Much has been written about Brandeis and the Rose Art Museum, but it takes a former student who has become an artist and critic himself to make it feel like the tragedy it is. In the style of a New Yorker magazine article with many twists and turns, my colleague at Berkshire Fine Arts, Charles Giuliano does more than simply report on the Rose. He details his very personal history with it, with the artists whose works are in it and the people whose generosity has now been betrayed.
It stands not only as a credible report, but also as a very personal remembrance.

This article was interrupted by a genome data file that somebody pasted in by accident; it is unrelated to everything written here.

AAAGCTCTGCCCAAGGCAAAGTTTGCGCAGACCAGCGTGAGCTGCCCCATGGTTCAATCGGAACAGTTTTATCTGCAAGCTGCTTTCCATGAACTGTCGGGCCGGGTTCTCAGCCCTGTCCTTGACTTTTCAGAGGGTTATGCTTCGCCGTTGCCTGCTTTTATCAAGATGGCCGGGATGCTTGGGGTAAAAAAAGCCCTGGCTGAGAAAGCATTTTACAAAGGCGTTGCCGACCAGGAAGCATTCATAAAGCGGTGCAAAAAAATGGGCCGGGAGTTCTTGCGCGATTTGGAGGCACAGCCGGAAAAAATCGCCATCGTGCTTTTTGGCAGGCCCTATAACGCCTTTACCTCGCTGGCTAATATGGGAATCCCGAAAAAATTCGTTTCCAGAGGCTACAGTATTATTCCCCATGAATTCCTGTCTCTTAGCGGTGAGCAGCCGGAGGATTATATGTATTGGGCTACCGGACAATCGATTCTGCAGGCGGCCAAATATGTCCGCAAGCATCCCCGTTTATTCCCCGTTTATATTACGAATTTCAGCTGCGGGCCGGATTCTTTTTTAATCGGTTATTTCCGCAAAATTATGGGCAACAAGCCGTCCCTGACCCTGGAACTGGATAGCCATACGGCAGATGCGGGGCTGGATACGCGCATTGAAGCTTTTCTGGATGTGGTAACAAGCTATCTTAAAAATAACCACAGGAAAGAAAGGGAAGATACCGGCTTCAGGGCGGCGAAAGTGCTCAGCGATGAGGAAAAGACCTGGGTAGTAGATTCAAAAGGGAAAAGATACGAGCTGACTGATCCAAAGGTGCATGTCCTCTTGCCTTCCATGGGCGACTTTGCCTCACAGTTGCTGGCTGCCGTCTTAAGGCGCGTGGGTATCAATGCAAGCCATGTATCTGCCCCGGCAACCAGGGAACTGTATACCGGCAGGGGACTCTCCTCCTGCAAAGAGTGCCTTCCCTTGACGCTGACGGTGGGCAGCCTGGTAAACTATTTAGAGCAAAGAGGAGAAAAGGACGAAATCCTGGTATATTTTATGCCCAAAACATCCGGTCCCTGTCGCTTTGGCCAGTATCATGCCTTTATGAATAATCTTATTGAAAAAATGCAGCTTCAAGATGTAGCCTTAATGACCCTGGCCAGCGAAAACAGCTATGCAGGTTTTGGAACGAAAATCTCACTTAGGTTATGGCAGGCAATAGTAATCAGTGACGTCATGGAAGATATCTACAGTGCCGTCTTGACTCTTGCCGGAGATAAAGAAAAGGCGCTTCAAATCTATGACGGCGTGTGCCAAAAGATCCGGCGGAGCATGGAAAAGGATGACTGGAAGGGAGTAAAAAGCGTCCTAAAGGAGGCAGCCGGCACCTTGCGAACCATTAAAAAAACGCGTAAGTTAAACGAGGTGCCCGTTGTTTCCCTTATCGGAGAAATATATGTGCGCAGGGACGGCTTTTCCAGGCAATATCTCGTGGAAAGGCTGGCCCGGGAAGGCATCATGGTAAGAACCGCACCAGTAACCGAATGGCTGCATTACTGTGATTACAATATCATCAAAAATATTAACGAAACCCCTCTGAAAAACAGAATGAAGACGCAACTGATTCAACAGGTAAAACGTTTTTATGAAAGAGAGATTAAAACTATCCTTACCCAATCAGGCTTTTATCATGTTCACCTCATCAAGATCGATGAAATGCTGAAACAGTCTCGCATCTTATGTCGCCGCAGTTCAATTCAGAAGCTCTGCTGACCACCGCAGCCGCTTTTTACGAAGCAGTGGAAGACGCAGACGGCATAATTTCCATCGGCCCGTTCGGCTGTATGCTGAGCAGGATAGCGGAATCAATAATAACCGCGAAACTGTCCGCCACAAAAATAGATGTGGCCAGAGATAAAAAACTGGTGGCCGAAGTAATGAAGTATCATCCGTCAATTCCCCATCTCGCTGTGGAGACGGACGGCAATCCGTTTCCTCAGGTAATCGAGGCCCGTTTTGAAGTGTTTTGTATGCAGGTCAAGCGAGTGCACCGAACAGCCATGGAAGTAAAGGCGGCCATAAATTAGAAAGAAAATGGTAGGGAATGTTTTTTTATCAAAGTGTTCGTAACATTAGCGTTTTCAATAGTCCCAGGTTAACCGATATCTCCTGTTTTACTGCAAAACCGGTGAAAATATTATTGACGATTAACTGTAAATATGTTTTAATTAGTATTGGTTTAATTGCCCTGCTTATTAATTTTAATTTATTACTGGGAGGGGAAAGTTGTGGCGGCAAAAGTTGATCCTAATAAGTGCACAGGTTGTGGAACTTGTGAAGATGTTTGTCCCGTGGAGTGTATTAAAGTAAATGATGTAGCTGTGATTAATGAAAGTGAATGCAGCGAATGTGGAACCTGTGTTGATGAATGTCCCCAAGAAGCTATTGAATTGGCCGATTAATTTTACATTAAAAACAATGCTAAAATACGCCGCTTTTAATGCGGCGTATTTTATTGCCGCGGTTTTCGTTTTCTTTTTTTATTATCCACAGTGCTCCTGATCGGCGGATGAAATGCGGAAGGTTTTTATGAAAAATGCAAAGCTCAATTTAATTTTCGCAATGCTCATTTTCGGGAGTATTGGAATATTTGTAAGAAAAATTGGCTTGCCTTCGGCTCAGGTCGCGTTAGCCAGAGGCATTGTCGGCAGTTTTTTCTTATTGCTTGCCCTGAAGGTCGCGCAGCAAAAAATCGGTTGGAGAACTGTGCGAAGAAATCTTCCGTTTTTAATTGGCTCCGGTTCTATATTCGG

Read it and weep.
"It is ironic that in taking this action, Brandeis University, a paradigm of radical liberal education, has set a precedent that may spread to other hard pressed institutions."
"Rush and the Rose staff, whose jobs will be terminated at the end of June, are in the midst of editing a catalog of the collection which will go ahead with publication in September. Instead of a celebration and document as originally intended it will serve as a marketing tool for the sale of works When that happens there will be no curators on site to handle the inventory. Brandeis will have to hire scabs for this task."